They rely on the concepts of text and context and matrix; they say it is clear you can't have context without a text, but not so clear that you can't have a text without a context; and matrix is the "necessary mutuality and reciprocity of text and context." So, for Christmas discussion, they say their context is to set out first the "clash between the kingdom of Rome and the kingdom of God" and the differences between the two. Then they discuss the "terrible brutality with which the kingdom of Rome struck Jesus' Galilean heartland around the very time of his birth."

The matrix fo the Christmas stories has three layers for them: 1. first that they were understood only within Christianity; 2. after WW II "especially forced ecumenical respect but historical accuracy between contemporary Christianity and Judaism, the contextual matrix was expanded to interpret the Christmas stories within Christianity within Judaism, especially for that traumatic first century c.e.; 3. especially at the end of the 20th and start of the 21st century,the "full context for those Christmas stories is to see them within Christianity within Judaism within the Roman Empire.

The context: their use of the term "kingdom" "emphasizes not so much territorial space, regional place, or ethnic identity, as much a mode of economic distribution, a type of human organization, and a style of world orderk social justice, and global peace....The infancy stories of Matthew and Luke "move, of course, within the kingdom of God over against the kingdom of Rome."

The kingdom of Rome: After Octavian's defeat of Antony and Cleoptra at the Battle of Actium in 31 bce, the "Augustus-to-be had saved the Roman Empire and brought peace to the Mediterranean...Was he not Savior of the World? And that almost instant upgrade from Son of God--son that is of the already divine Julius Caeser--to God in his own right was not just because of Augustine's personality or even character, but because of his program...the four successive elements of Roman imperial theology...religion, war, victory, peace. You worship the gods,you go to war with their assistance, you are victorious with their help, and you obtain peace from their generosity...always peace through victory, peace through war, peace through violence.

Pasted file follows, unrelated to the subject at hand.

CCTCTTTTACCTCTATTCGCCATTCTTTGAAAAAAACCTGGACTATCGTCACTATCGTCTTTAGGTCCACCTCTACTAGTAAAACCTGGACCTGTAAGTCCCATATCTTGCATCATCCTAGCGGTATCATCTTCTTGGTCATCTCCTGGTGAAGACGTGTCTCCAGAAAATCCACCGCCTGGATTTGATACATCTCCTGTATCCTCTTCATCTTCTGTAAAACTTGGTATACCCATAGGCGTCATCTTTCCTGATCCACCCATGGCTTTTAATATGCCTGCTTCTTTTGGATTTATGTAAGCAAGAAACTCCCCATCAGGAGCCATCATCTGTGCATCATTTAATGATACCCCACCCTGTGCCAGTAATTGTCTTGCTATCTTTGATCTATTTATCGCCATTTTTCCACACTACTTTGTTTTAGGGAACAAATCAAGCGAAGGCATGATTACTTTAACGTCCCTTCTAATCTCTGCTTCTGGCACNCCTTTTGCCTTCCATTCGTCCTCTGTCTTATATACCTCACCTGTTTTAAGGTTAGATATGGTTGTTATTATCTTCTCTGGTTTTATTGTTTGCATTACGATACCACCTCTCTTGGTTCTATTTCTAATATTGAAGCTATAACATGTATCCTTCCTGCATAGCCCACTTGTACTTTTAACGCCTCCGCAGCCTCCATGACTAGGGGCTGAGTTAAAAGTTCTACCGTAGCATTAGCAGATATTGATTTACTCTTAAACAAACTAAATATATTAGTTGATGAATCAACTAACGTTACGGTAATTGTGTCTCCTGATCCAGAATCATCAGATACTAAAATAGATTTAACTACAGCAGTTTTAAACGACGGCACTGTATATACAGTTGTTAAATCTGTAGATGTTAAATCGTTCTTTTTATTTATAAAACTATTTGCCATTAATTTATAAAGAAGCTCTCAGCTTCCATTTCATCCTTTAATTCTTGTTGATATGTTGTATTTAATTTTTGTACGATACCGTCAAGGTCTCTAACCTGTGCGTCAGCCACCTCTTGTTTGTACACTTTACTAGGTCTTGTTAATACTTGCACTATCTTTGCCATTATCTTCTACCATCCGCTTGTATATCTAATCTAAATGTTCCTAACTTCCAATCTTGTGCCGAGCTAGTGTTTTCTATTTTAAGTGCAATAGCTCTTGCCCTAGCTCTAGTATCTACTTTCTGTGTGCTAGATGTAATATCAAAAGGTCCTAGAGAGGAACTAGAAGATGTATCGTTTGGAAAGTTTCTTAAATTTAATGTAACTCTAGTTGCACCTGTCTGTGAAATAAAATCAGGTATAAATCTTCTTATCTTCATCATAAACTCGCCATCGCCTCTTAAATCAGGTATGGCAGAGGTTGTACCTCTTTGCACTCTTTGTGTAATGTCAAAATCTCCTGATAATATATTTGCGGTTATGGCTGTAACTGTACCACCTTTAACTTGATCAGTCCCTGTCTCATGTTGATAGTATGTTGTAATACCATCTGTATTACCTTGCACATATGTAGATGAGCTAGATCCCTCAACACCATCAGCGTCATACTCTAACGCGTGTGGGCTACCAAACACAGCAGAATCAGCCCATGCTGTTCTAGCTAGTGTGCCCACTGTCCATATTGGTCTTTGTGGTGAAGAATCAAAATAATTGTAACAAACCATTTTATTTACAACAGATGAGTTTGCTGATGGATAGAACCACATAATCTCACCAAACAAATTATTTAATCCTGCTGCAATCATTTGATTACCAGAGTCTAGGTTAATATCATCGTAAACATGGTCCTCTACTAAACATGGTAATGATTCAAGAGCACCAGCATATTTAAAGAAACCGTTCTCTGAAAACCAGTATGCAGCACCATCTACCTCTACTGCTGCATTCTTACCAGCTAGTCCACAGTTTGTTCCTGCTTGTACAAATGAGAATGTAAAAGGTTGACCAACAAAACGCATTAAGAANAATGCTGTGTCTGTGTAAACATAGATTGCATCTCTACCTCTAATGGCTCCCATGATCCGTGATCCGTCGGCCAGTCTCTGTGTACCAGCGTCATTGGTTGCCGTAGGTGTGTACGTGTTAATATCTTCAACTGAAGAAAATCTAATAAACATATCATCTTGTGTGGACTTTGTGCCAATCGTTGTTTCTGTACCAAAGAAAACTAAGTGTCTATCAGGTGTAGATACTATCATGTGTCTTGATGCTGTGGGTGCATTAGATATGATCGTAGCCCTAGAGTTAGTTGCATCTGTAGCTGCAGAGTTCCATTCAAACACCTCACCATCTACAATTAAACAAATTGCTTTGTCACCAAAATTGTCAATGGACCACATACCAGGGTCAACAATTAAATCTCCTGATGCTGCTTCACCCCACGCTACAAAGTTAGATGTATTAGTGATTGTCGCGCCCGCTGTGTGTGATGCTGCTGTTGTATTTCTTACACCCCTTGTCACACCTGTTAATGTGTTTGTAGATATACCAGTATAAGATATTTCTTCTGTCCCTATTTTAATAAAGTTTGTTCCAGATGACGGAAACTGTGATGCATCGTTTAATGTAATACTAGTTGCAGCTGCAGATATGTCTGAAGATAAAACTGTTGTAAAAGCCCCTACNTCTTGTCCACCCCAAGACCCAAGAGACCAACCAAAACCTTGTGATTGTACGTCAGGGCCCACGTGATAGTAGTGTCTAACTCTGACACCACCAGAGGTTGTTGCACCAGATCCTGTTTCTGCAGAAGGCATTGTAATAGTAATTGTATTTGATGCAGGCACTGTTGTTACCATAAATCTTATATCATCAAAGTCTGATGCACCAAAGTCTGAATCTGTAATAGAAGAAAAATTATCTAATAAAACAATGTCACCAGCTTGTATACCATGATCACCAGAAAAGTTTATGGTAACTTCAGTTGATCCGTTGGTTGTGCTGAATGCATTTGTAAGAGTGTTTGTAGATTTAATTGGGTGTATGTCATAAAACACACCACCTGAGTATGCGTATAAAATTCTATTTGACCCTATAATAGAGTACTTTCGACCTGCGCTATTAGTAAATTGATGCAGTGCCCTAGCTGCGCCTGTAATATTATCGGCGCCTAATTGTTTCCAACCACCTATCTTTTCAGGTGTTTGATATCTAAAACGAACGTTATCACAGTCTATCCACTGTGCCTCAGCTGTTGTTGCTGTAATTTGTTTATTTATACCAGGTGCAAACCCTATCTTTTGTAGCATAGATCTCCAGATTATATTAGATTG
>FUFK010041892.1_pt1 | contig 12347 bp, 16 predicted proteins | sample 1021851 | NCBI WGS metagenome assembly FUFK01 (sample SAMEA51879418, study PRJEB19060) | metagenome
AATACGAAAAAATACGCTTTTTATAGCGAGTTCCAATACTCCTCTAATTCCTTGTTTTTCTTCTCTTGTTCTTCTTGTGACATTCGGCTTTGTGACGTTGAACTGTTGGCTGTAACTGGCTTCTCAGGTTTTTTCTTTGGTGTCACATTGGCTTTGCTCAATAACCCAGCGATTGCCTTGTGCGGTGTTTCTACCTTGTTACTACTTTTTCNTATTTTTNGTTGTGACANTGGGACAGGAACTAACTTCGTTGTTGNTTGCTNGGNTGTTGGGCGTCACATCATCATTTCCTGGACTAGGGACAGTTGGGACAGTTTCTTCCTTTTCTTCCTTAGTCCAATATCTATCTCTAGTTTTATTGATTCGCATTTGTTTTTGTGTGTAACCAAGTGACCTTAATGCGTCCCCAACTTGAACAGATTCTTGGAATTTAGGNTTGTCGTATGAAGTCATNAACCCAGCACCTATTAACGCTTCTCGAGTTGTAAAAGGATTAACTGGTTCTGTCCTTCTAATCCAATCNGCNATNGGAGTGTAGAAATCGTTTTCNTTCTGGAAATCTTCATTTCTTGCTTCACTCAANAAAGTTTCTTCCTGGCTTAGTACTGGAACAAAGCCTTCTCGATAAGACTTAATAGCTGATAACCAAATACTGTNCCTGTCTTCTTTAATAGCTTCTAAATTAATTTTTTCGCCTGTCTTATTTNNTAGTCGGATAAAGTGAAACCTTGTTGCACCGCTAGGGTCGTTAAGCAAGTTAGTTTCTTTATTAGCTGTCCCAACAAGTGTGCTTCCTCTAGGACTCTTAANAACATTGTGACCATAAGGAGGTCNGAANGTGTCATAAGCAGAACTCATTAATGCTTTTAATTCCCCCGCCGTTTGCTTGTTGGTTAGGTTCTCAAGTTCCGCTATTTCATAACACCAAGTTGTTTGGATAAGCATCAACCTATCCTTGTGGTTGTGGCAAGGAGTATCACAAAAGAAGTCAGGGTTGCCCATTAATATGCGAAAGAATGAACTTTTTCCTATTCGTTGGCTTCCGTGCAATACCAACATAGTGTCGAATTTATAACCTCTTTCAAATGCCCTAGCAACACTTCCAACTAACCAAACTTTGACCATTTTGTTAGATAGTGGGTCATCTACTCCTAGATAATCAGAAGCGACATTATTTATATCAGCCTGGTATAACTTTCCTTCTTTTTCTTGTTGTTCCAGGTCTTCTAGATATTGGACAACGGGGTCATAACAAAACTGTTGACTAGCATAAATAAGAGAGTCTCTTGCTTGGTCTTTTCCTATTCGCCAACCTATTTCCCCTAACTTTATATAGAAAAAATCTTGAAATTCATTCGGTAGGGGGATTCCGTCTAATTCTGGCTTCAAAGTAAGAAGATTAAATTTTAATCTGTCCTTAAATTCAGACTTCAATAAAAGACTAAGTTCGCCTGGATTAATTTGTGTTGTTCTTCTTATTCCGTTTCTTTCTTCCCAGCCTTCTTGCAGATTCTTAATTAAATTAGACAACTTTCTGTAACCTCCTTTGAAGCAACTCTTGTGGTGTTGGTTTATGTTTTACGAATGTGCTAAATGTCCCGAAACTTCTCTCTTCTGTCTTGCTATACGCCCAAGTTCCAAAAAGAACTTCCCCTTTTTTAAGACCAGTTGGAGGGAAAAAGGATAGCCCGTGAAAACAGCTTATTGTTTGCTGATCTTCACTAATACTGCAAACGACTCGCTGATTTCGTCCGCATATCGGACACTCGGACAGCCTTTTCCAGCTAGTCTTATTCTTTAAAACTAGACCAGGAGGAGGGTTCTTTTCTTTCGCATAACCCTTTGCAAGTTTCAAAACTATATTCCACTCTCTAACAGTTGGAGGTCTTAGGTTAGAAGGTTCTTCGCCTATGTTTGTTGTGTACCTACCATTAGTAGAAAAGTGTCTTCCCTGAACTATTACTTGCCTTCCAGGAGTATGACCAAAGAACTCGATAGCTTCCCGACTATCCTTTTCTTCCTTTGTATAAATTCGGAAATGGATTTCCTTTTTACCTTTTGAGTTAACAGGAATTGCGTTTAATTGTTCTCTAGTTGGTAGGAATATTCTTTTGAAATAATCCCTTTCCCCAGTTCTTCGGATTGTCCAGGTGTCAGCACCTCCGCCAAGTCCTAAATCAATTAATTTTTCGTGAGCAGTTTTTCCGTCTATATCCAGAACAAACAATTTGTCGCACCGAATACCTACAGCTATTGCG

The kingdom of God: Drawing from the Book of Daniel, also written near the time of the beginning of the Roman Empire, they discuss how Daniel condemns all the other kingdoms besides God's, and God's kingdom has the same end for peace, but it is peace through justice and nonviolence. The question for Judaism in considering the vision of God's kingdom is what would God do to the Gentiles, and how?...In the bible, both Hebrew and Christian scriptures, there are two answers to the what: one is that there would be a final extermination in battle, the other that there would be a great conversion to the God of peace and a feast of all nations..."Which one, do you think, is announced by those Christmas stories? When Luke's angels announce "peace on earth" to those shepherds at Bethlehem, is it peace through victory or peace through justice?"

The answer to the how it would happen raises the question of a mediator to effect it: "Would God have some Messiah or Christ--that is, some Anointed One--as viceroy or administrator for the establishment on earth of the kingdom of God?" They give two examples of a pre-Christian Jewish expectation of such a Messiah: the first from the Psalms of Solomon, and names the one as Son of David, who does battle of sorts, but not militarily, against Rome; the other from the Dead Sea Scrolls, and names the one as Son of the Most High, with an eternal kingdom of peace.

Now they turn to the immediate context of Nazareth of Jesus' birth near the time of Herod the Great's death in 4 bce. Jewish uprisings after that death, and they carried messianic overtones. Putting down those uprisings was done with brutality. One of the uprisings happened at Sepphoris, capital of the Galilee, very near Nazareth. The Roman legions went to Sepphoris and burned it and enslaved its inhabitants. History doesn't record what happened to nearby villages, but later when it does record other Roman punishments for uprisings they did the same brutality to nearby villages.

"Jesus grew up in Nazareth after 4bce, so this is our claim. The major event in his village's life ws the day the Romans came. As he grew up toward Luke's coming of age at 12,he could not not have heard, again and again and again, about the day of the Romans--who had escaped and who had not, who had lived and who had died...This is our imagination to what his coming of age entailed:

"One day when he was old enough, Mary took Jesus up to the top of the Nazareth ridge. It was springtime, the breeze had cleared the air, and the wildflowers were already everywhere. Across the valley, Sepphoris gleamed white on its green hill. "We knew they were coming," Mary said, "but your father had not come home. So we waited after the others were gone. Then we heard the noise, and the earth trembled a little. We did too, but your father had still not come home. Finally, we saw the dust nd we had to flee, but your father never came home. I brought you up here today so you will always remember that day we lost him and what little else we had. We lived, yes, but with these questions. Why did God not defend those who defended God? Where was God that day the Romans came?"